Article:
Original copper engraving from: Historia Naturalis..., Published in Amsterdam in 1657.
FOLIO Leaf: 14.9 x 9 inches ; 37.8 x 23 cms
John Jonston (or Johnstone), a descendant of a Scottish family, was born in Sambter, Poland. He was interested in both medicine and natural sciences, and studied at St. Andrews, Cambridge, and Leiden. He published major natural history studies, including Thaumatographia Naturalis (Amsterdam 1632), a compendium of contemporary knowledge of natural science including astronomy, paleontology, plants, animals and man. This was followed by Theatrum Universale Omnium Animalium (Frankfurt, 1650), with plates after his drawings engraved by Matthias Merian depicting the entire range of animal species. After having spent most of his life travelling through all parts of Europe, he settled in Silesia.
Matthäus Merian der Ältere (or "Matthew", "the Elder", or "Sr."; 22 September 1593 - 19 June 1650) was a Swiss-born engraver who worked in Frankfurt for most of his career, where he also ran a publishing house.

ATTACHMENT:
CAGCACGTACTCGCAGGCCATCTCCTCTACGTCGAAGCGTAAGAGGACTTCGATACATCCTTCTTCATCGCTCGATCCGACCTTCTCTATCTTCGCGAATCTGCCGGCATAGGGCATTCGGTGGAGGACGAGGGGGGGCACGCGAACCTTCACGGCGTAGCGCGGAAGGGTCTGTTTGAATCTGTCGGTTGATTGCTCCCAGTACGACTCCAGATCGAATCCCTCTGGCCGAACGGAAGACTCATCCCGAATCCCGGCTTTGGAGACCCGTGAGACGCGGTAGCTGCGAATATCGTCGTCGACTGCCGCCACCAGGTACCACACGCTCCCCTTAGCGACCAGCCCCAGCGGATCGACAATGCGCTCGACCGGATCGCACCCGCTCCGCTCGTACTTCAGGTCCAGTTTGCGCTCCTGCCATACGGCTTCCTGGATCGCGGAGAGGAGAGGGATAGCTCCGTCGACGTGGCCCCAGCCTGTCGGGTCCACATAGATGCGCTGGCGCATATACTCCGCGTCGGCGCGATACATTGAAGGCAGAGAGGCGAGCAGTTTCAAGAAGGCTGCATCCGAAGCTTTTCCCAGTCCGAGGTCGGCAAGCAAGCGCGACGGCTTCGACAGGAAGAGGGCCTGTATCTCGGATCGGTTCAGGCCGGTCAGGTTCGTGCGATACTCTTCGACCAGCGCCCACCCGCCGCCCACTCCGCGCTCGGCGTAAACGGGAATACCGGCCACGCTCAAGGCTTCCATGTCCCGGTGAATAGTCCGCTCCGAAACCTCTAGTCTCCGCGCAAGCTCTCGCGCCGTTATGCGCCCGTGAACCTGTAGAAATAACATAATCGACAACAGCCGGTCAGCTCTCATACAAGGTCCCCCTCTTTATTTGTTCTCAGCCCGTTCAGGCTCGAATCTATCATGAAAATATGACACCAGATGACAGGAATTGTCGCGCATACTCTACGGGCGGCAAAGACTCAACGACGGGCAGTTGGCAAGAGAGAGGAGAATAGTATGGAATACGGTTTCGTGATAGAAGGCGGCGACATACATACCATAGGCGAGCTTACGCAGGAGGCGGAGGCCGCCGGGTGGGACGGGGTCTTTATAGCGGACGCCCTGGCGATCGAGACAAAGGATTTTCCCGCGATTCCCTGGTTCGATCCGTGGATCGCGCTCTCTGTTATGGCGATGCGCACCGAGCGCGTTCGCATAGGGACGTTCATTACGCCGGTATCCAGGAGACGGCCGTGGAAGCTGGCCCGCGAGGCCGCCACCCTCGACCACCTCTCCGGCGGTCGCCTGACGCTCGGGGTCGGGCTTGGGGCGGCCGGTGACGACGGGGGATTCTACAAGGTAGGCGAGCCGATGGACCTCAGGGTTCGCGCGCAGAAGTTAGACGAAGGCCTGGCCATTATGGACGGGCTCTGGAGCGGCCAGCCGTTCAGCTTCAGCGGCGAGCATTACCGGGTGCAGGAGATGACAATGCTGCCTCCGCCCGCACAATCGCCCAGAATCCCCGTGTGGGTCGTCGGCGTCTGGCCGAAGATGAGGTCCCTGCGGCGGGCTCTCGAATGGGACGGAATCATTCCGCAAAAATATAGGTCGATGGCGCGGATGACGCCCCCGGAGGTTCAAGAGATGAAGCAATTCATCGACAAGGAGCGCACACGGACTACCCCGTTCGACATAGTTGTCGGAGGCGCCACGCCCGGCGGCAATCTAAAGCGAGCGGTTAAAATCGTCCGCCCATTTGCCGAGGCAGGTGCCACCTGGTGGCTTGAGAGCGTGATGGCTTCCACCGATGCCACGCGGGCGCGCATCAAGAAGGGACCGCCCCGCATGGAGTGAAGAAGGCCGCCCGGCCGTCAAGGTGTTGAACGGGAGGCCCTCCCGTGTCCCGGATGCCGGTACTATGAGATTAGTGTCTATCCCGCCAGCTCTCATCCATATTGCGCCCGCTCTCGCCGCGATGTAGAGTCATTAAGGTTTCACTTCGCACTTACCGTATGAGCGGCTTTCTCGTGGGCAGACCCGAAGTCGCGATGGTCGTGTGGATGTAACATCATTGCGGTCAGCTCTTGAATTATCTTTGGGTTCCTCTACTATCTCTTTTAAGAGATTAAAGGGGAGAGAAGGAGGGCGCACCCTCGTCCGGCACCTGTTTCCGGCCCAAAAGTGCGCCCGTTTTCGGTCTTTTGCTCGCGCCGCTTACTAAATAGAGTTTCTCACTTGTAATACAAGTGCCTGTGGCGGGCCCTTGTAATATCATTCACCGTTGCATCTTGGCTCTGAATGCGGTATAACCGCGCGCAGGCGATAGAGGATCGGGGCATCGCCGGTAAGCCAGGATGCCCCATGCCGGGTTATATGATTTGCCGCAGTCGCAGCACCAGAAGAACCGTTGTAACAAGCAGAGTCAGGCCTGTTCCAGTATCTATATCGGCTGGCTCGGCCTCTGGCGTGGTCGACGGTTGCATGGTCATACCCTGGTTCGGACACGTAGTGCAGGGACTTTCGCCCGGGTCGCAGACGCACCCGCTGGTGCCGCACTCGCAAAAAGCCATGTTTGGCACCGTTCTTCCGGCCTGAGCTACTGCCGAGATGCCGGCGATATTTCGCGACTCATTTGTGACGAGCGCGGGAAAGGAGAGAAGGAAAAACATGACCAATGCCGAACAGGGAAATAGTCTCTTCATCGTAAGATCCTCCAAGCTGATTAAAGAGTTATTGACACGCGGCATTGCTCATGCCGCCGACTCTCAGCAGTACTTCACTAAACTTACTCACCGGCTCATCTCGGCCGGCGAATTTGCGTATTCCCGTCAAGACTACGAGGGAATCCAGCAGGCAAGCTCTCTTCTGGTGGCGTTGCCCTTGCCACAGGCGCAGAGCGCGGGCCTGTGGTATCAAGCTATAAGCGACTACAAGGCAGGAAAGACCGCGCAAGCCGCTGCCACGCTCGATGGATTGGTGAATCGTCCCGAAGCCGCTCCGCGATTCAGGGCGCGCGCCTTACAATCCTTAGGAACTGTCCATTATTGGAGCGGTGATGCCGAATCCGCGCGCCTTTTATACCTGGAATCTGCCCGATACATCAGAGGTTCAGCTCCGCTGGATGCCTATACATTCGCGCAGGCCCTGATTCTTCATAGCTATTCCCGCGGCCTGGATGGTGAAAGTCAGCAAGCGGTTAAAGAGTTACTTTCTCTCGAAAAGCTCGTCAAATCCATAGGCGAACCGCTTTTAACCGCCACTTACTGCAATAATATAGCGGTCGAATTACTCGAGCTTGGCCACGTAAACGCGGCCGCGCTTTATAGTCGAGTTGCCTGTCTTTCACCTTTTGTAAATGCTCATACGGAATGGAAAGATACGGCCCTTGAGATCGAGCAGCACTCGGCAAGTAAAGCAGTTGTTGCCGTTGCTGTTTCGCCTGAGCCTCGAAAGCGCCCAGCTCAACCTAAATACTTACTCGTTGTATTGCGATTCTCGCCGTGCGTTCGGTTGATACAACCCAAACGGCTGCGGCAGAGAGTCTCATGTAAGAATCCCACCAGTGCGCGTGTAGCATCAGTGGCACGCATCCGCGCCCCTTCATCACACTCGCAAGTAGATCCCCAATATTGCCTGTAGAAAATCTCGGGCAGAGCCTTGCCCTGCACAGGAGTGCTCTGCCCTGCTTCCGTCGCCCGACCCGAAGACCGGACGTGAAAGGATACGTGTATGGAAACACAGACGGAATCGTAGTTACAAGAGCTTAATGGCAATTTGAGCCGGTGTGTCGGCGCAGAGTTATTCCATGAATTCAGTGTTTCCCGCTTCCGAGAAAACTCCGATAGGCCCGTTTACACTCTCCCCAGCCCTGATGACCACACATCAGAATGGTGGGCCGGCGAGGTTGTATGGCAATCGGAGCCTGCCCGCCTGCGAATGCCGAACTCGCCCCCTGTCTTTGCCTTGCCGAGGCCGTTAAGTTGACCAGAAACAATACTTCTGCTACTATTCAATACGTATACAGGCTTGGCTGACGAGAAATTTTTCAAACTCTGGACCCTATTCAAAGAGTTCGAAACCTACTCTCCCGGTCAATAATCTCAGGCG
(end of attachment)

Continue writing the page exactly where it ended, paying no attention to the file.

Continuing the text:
Born in Basel, Merian learned the art of copperplate engraving in Zürich. He next worked and studied in Strasbourg, Nancy, and Paris, before returning to Basel in 1615. The following year he moved to Frankfurt, Germany where he worked for the publisher Johann Theodor de Bry, who was the son of renowned engraver and traveler Theodor de Bry.
Early in his life, he had created detailed town plans in his unique style, e.g. the plan of Basel (1615). With Martin Zeiler (1589 - 1661), a German geographer, and later (circa 1640) with his own son, Matthäus Merian (der Jüngere, i.e. "the Younger" or "Jr.") (1621 - 1687), he produced a series of Topographia. The 21-volume set was collectively known as the Topographia Germaniae. It includes numerous town plans and views, as well as maps of most countries and a World Map—it was such a popular work that it was re-issued in many editions. He also took over and completed the later parts and editions of the Grand Voyages and Petits Voyages, originally started by de Bry in 1590.